No, for our purposes, this is the couple that looks like the perfect American family on the outside:  Nice house, nice cars, 3 nice kids—the Soccer Mom and the Dutiful Dad.

On the inside, however, their relationship has slipped into insidious ambivalence.  Most of their time is devoted to hauling children hither, thither and yon—as all good parents try to do.

But where there is time for each other, there is no passion.   Bride and groom, even in each other’s eyes have become “Mom and Dad” or worse, simply a cohabitant.

So, Is There Hope for Us?

When someone asks me this question, I usually respond with “I don’t know.  It’s not my marriage.  Do you think there’s hope?”

I understand that people may think I’m being glib here, but honestly, asking a third party who barely knows you if they think your marriage can be saved is like asking a stranger on the street whether or not he believes you’re going to go to Heaven when you die.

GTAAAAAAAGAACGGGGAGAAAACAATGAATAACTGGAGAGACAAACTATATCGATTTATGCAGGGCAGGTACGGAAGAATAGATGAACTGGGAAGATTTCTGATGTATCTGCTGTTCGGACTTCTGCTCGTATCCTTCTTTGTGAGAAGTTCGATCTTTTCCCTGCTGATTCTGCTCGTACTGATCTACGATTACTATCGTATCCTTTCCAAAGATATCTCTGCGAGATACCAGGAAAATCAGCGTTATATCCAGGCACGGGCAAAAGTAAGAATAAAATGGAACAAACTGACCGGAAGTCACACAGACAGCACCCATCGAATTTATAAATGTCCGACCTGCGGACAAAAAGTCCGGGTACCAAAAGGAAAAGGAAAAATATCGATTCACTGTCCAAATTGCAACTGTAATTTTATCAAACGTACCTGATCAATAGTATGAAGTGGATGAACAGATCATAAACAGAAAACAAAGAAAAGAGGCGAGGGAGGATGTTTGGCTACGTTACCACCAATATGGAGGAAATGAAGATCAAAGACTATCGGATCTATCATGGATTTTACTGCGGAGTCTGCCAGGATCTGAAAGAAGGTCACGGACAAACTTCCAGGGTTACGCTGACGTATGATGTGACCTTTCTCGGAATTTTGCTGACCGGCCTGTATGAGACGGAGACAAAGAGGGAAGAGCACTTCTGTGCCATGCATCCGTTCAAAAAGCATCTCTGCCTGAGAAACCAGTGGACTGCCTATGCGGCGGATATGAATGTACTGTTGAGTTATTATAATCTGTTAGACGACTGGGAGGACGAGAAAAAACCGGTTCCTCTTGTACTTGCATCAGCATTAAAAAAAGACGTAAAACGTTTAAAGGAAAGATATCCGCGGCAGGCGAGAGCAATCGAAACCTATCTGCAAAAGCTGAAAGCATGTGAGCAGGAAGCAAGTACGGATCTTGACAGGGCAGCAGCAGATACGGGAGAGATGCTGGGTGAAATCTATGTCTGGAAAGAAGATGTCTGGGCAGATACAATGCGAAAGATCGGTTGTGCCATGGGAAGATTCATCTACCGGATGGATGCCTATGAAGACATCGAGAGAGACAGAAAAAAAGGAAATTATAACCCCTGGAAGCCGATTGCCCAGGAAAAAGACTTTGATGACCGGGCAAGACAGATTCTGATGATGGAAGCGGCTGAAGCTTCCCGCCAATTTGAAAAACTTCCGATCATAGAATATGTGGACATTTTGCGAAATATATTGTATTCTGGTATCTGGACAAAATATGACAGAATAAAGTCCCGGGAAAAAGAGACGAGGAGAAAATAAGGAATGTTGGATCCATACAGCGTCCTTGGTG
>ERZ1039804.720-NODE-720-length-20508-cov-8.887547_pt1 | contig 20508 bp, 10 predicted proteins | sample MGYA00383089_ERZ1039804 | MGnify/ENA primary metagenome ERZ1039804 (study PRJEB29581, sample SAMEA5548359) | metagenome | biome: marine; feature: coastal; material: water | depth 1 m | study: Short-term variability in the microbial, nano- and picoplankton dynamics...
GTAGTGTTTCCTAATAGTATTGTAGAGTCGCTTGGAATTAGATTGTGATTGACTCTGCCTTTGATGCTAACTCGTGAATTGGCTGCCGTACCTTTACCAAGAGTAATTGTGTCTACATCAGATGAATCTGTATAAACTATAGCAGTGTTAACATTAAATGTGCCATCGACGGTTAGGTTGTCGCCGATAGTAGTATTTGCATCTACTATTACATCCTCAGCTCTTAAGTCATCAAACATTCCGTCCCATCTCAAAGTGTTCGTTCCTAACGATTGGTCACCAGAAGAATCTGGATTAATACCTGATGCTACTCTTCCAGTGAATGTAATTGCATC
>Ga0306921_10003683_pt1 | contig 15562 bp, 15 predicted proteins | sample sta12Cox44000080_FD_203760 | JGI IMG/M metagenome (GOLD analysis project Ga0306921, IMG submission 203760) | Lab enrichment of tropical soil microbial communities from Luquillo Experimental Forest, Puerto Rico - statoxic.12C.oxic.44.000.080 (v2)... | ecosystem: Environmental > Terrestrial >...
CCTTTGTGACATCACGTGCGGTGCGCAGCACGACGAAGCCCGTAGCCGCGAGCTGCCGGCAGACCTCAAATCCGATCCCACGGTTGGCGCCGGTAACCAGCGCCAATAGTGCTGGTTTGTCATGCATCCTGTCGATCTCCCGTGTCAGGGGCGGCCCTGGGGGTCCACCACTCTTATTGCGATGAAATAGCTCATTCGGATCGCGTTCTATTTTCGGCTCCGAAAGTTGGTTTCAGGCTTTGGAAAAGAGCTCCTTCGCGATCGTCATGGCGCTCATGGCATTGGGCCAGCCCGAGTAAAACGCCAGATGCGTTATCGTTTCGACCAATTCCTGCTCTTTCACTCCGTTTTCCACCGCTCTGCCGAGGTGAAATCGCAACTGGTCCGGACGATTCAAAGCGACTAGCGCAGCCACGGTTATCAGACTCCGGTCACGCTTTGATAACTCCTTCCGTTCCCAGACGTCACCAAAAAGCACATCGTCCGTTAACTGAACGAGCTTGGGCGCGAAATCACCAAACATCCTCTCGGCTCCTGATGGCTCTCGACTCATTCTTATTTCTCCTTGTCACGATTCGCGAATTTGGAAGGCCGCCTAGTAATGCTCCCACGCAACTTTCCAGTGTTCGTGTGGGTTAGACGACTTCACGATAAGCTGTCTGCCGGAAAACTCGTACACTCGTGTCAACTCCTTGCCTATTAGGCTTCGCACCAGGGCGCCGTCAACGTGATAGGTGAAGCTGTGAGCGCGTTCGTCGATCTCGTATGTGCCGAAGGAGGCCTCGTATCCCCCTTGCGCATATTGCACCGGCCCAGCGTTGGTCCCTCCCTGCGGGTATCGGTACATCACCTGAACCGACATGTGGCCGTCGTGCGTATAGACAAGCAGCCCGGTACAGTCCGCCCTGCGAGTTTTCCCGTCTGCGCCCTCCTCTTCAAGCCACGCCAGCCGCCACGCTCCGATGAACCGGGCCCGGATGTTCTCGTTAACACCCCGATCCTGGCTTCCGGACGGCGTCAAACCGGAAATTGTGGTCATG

Usually the couple answers somewhat exasperated, “Yes, that’s why we’re here…”

Then it’s time to assess motivation.  How motivated are you to change your marriage?  What is it about your marriage that’s worth saving?  

About that last question… What is it about your marriage that is worth saving? 

One of the saddest experiences I’ve witnessed with a couple in therapy was when the wife answered this question with a list of very pragmatic reasons that had everything to do with convenience (finances, the kids, stability, safety, social standing), and absolutely nothing to do with the person sitting next to her.  The husband was profoundly hurt, and rightfully so.

I’m sorry, but you don’t go to marriage counseling to save your kids from being a statistic, save your degrees of comfort or any other external thing.

Well, maybe that’s what got you in the door, but if we can’t adjust that mindset from saving my level of comfort to saving my marriage—my sacred bond to the person I vowed to love and cherish til death real quick, I have absolutely no idea how to help you—at least not with working on your marriage.

The Real Question to Answer

So what am I saying?  Is that person beyond help? Is that marriage doomed?

No, not necessarily.